Quitting Alcohol: Why Success Breeds Failure
Whether you’ve already quit drinking or are thinking about quitting alcohol, you should be aware of a common obstacle to success caused, strangely enough, by success itself. I want to share with you how success breeds failure — if you’re not prepared for it.
The story of one of the members on my private Facebook page is not an uncommon one: After nine months sober, Mike was amazed at how his life had gotten exponentially better. He had regained his health, his relationships were improving, and he was enjoying his success.
Then one day, he had a seemingly innocent thought. “Just one drink won’t hurt.” And just like that, he threw away nine months of sobriety and within weeks he was drinking as much as he had been before he quit in the first place. He was devastated — but he was also genuinely confused. He hadn’t been having cravings.
He hadn’t been using willpower to fight the urge to drink. Since taking my online course, quitting had actually been easy. He had been successful. So what happened?
Quitting Had Been Easy
By the time you realize you need to quit drinking, you have likely developed a routine.
Your day starts with feelings of guilt and shame at having drunk the night before, so with head pounding, reeking of regret, you resolve not to drink again that night. But by late afternoon you inexplicably have a drink in your hand. And next thing you know it’s morning again and you realize the bad dream doesn’t go away when you open your eyes because you are in a horrible cycle of guilt, regret, and repetition.
And the pain of it all is horrible.
When you first quit drinking, that pain is very fresh, raw, and real. You’re acutely aware of not only the damage you are doing to yourself but to those around you. Your own guilt is compounded by the awareness that your drinking doesn’t just affect you, but everyone you love and everyone who loves you.
Just seeing the look of disappointment in their eyes cuts you deep.
The Pleasure/Pain Balance
That’s actually when it’s easiest to make a change. The driving behavioral force behind making change is a desire to increase pleasure and decrease pain. By the time you are finally ready to quit drinking, the amount of pain involved in staying where you are is unbearable and the pleasure being promised from being freed from the cycle is immense.
And when the pain is fresh — it seems so obvious!
In the beginning, you have the advantage of discovering very quickly how much better your life is without alcohol as well as a fresh memory of the harm you were doing to yourself and others. So, it seems easy. And you feel certain you won’t ever want to drink again.
As time passes, you put enough distance between you and the acute pain and your memory starts to play tricks on you. You can no longer quite remember how miserable you were.
You will begin to recall with fondness so many of your pleasant memories where alcohol was present. In our western culture, it’s hard to think of a pleasant memory that didn’t involve alcohol, because it’s always present. You can’t have a wedding without champagne. You can’t have a backyard party without a case of beer. These days you can’t even go to the movies or get a manicure without a glass of wine.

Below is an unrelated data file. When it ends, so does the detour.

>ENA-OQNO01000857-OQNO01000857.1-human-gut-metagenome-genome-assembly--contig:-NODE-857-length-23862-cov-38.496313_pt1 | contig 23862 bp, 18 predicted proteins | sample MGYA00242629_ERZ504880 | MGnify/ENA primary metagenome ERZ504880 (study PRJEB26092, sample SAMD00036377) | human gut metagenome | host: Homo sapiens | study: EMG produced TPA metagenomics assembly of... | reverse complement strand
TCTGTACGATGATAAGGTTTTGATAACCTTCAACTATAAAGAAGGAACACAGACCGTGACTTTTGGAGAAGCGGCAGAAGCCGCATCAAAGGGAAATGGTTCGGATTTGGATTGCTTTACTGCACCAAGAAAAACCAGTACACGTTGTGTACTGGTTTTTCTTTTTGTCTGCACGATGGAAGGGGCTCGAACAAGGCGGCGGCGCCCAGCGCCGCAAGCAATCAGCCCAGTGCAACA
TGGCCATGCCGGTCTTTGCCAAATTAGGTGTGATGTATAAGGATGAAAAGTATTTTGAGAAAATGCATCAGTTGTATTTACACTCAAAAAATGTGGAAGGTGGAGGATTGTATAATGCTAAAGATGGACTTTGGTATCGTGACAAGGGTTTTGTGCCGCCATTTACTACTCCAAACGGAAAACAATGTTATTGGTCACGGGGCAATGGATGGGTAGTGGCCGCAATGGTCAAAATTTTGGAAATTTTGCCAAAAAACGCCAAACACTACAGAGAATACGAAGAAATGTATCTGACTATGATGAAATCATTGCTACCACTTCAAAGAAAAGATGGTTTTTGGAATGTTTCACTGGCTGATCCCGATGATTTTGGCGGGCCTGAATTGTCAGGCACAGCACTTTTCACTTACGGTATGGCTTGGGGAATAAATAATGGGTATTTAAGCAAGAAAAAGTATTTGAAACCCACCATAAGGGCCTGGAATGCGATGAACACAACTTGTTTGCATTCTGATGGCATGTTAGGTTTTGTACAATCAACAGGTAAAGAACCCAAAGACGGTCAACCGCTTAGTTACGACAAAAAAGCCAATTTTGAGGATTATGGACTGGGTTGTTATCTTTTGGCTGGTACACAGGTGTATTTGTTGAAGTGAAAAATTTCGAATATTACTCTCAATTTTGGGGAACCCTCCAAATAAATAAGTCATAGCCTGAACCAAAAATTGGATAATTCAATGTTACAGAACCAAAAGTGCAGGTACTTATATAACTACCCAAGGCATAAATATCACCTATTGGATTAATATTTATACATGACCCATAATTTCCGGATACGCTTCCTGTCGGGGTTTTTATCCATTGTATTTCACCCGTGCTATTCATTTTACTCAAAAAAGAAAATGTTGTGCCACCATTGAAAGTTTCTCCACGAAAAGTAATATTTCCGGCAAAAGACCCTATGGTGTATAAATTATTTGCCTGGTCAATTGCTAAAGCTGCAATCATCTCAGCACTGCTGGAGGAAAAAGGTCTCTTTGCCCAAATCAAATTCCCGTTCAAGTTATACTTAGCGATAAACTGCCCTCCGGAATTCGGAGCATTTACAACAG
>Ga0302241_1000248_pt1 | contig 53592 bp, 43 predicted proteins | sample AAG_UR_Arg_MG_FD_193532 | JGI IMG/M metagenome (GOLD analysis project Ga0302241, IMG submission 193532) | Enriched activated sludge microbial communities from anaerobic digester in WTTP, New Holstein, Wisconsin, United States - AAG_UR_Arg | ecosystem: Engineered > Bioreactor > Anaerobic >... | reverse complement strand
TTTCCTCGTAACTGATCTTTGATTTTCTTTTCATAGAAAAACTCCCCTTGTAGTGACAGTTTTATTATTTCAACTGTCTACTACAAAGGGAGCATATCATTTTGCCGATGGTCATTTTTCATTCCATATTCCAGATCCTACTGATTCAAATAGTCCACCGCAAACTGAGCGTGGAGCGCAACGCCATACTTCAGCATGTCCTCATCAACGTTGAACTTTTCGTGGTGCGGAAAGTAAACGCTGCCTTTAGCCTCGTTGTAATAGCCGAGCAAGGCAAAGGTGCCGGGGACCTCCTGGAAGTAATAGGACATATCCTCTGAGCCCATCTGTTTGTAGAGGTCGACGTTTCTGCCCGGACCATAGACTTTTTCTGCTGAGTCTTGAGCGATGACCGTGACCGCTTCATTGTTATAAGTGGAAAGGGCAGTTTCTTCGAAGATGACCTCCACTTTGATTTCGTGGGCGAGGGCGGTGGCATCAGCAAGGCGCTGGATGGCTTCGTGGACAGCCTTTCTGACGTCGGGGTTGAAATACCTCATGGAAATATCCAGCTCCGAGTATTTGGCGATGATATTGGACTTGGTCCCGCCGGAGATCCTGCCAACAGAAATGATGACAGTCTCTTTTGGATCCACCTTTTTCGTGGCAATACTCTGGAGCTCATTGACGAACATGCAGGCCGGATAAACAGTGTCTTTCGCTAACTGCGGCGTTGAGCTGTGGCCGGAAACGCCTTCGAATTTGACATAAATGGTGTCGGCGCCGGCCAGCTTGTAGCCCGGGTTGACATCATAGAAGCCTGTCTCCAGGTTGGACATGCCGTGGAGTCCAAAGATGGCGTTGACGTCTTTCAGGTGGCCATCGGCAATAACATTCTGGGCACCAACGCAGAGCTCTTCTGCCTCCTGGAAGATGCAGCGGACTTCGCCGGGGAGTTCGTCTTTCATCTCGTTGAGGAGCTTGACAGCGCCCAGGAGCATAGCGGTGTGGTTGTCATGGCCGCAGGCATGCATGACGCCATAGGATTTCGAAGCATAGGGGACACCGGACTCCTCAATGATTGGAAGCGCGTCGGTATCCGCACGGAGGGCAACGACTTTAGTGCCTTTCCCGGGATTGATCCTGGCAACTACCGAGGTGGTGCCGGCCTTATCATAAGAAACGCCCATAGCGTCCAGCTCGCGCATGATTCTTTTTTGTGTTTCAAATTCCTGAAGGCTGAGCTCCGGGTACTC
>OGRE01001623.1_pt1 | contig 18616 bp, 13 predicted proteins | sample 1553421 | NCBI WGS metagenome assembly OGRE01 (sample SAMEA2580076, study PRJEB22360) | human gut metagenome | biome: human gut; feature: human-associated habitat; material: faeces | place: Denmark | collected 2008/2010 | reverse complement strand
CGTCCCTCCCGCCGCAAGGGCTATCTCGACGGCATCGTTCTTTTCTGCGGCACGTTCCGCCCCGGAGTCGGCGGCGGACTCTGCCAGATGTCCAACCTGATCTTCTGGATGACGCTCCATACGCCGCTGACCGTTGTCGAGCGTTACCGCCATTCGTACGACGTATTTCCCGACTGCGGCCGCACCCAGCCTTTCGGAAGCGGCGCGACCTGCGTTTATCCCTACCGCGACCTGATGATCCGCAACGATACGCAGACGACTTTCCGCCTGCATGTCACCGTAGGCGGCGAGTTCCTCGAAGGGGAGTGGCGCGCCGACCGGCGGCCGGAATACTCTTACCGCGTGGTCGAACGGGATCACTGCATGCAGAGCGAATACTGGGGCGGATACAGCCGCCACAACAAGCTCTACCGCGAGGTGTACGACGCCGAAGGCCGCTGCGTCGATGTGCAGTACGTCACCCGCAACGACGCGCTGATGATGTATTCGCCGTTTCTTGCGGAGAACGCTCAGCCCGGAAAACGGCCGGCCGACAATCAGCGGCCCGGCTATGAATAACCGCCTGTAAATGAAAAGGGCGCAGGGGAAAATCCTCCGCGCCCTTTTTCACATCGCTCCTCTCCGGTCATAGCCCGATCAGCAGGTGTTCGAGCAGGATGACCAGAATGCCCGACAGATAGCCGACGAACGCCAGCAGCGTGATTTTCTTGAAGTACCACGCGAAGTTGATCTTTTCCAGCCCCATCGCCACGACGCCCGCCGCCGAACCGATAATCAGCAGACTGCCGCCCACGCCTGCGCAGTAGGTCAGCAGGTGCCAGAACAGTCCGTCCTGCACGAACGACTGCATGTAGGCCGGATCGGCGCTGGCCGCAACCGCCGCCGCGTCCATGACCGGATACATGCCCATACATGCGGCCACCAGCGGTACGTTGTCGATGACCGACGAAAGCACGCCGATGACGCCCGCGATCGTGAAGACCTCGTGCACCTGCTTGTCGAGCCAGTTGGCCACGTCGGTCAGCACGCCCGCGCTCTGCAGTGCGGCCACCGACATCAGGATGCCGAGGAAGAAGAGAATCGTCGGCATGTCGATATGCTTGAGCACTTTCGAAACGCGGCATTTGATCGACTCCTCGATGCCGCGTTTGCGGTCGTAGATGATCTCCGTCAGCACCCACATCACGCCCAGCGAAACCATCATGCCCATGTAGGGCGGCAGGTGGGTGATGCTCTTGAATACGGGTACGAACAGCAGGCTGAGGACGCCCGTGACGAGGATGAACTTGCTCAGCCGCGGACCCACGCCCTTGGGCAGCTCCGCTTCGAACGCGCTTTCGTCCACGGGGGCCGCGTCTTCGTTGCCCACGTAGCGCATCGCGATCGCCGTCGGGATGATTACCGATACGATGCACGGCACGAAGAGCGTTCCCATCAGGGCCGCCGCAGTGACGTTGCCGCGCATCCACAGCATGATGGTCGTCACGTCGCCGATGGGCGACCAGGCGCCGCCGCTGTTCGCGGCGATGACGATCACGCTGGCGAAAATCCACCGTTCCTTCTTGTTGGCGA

Don’t Give Credit To Alcohol
It wasn’t the alcohol that made the memory special, but it was there because it always is.
So a seed has been planted and you begin to develop a new thought: maybe alcohol wasn’t that bad; maybe you didn’t really have a problem. Maybe you laugh and tell yourself you were just being overdramatic. And once that thought takes hold, the Evil Clown, the voice of addiction that has been waiting for just this moment, whispers another thought to you in the form of the most dangerous five words you will hear.
I can not overemphasize the power these five words have to destroy everything that you have built, how they may be the last words you hear before you begin a very long dark journey that could take months or years to come back from — if you’re not prepared.
The Five Most Dangerous Words
The five words are: Just One Drink Won’t Hurt.
It will seem harmless. At a wedding someone will put a glass of champagne in your hands for a toast — Just one drink won’t hurt. At a pub, a new friend buys you a beer — Just one drink won’t hurt.
And the tricky thing is that if you are like most people, you won’t even really enjoy that one drink; it may even taste awful. And while you think this might reinforce your choice not to drink, it does the opposite. You use that information to convince yourself that if you had that one drink and didn’t really even enjoy it, then you must not have a problem with alcohol.
And your Evil Clown is laughing because now the door is opened and within days, weeks, or months, you are back into the horrible daily loop of drink, regret, and repeat.
Breaking The Loop
This is what happened to my Facebook member, Mike. And this is what can happen to anyone of us after we quit drinking unless we are acutely aware of the inherent danger that comes with success when we move farther away from the pain and unless we are prepared for how we will respond when we hear those dangerous five words: Just one drink won’t hurt.
Whether your are still in that painful cycle of drinking and wanting to quit, or have recently quit and want to know how to prepare for some of these dangerous obstacles, I invite you to join me for a free quit drinking webinar. I will even give you a free copy of my guide to quitting alcohol.